Edinburgh University professor of global public health tells MSP David Stewart: “You’re absolutely right – Covid passports are the way the world is going – and Scotland needs to be ahead of this – although it does bring “real equalities issues”

MSP David Stewart supports the implementation of a digital passport for travel and tourism

A LEADING public health expert has today reinforced Highlands & Islands Labour MSP David Stewart’s continuous calls for a health passport system for travel to be implemented in Scotland.

Devi Sridhar, professor of global public health at Edinburgh University, told Holyrood’s Health and Sport Committee, that Mr Stewart “is absolutely right – Covid passports are the way the world is going “though it does bring real equality issues”.

Responding to a question from Mr Stewart, Professor Sridhar said: “Looking forward, everyone says, ‘How are we going to get out of this?’

“I think if these vaccines stop transmission, which they look like they might, we will reach a stage of vaccine passports.

“It’s already being discussed in the EU. We already have countries like Israel which have introduced green cards domestically if you actually have been vaccinated. 

“And I think similar to yellow fever, where the WHO has certification if you’ve been vaccinated, we’ll reach a stage where aviation will continue – and Spain and Greece are really keen on this for their tourism industries – where you will be allowed to fly and you can have international mobility, but only when people are vaccinated and we have that confirmation that you will not infect others when you travel.”

Professor Sridhar added that WHO (The World Health Organisation) had not yet followed this pathway “because we do not yet know conclusively that vaccination status reduces your risk of transmitting to others”.

However, she said studies suggest vaccines reduce the chances of people becoming infectious.

She added: “This is really brilliant because that’s the missing piece, in a way. I think once that’s conclusive, they will move towards that.”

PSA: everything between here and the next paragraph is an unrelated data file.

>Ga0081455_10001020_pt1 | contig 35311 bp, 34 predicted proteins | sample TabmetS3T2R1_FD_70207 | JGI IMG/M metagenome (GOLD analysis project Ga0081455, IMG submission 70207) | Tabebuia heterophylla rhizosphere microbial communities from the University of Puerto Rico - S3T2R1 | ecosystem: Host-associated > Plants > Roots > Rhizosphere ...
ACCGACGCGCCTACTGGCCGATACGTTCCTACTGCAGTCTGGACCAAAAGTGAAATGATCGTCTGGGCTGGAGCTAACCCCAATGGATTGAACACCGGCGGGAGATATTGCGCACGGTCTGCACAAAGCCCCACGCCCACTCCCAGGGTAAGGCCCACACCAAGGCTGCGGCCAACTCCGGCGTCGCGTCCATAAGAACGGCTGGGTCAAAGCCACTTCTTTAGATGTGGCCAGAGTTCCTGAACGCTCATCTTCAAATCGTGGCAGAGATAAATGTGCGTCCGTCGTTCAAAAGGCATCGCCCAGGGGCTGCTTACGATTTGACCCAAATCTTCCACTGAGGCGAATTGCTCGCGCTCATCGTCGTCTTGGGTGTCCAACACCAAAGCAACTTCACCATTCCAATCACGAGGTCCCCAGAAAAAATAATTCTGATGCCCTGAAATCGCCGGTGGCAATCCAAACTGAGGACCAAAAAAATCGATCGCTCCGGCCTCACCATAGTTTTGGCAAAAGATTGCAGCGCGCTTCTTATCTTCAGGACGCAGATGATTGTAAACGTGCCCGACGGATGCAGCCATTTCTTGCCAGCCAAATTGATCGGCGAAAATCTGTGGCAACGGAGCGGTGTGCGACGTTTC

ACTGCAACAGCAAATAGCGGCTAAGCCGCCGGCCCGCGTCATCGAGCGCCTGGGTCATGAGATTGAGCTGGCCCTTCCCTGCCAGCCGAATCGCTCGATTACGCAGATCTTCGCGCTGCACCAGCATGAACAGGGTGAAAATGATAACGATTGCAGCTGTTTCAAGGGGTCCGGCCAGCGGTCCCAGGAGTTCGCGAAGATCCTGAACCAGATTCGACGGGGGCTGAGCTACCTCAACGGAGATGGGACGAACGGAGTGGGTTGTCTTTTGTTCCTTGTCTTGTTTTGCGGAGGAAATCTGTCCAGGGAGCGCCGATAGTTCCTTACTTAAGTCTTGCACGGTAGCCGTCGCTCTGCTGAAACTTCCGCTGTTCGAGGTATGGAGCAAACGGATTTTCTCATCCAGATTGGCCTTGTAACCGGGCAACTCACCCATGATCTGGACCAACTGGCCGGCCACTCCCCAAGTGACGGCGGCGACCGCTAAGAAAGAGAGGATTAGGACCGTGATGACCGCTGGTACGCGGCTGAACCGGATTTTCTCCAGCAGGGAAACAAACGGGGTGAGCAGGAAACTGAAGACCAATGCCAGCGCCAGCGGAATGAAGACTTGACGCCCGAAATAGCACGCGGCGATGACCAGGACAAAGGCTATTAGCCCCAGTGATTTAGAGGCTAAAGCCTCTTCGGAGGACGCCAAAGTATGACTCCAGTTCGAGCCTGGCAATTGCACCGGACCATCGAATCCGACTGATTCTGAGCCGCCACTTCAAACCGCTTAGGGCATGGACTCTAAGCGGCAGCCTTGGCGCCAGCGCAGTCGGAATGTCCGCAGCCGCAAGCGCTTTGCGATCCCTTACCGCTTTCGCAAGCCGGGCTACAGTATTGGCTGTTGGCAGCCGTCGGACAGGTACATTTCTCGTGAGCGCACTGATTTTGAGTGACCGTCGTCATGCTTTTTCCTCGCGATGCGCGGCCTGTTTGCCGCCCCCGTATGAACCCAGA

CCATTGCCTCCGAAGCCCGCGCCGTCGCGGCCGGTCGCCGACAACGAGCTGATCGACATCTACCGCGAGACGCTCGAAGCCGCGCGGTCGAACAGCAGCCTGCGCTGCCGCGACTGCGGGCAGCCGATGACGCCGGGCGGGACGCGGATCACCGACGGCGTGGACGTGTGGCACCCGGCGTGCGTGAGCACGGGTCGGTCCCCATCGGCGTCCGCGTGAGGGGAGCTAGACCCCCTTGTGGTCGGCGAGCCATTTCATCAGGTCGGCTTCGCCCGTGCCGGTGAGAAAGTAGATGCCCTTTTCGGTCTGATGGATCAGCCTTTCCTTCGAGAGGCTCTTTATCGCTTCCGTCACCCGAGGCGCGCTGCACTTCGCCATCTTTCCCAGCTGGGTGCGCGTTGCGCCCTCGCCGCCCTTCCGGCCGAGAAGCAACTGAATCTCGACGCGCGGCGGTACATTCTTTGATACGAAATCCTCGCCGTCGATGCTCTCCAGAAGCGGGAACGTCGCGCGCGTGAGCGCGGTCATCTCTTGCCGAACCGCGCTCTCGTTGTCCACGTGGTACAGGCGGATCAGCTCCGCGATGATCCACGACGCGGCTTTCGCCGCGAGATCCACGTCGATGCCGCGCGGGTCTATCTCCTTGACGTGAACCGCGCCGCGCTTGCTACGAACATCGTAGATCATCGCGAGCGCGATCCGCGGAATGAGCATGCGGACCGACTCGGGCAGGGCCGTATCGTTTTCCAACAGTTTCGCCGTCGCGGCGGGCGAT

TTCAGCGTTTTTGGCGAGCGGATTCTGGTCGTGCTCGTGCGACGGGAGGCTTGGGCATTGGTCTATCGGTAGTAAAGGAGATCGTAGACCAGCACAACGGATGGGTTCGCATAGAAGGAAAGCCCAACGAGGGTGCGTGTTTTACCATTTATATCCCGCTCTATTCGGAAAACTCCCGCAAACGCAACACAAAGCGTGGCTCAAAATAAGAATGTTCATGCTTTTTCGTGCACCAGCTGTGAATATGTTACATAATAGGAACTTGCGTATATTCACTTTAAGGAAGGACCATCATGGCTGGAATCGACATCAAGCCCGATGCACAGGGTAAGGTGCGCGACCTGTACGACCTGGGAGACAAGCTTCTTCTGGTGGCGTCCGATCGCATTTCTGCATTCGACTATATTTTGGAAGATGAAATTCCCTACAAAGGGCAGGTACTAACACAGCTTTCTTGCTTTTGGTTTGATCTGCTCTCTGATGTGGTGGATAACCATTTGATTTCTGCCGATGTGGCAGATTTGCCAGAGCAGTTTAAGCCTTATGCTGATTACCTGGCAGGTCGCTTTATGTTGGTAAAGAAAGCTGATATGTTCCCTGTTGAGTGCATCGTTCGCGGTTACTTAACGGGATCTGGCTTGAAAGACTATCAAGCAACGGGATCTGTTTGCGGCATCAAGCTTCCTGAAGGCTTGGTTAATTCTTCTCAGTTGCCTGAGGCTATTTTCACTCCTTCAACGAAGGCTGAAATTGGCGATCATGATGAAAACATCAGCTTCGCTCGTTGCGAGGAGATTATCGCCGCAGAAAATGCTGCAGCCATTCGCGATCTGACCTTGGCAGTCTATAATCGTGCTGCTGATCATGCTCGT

She believes the next stage could be to introduce a vaccine passport system domestically.

She went on: “Then you can really start creating an incentive to people. You can say to them ‘if you want to go to the concert, if you want to be able to be active in the places where spreading occurs, then you have to protect and make sure you’re not infecting others’. 

“So, it’s heading this way and Scotland needs to be ahead of this and preparing for it and thinking actually if we’re going to do it, how do we do it properly.”

Mr Stewart, speaking afterwards, said: “I have been repeatedly asking in the Scottish Parliament how do we make some inroads on the next few months on this?  What I have observed is the EU is marching ahead of this.

“My own view is that I can only see the world’s economy and particularly tourism operating anything like normal if we have an internationally-recognised passport particularly one done through the World Health Organisation.

“I am very aware of data protection and individual liberties. This is obviously a difficult balance to strike but the main focus would be on access to travel and not to day-to-day services. I understand there are more social and individual liberty issues around that.”

He went on: “There seems, however, to be a clear block her in terms of a willingness within the Scottish Government to even have a proper debate. However, if there are already countries across the world implementing Covid passports, our government is going to have to come up with some sort of system. If we are going to have to prove some sort of vaccination record or negative test record before, then we are at risk of being left behind.”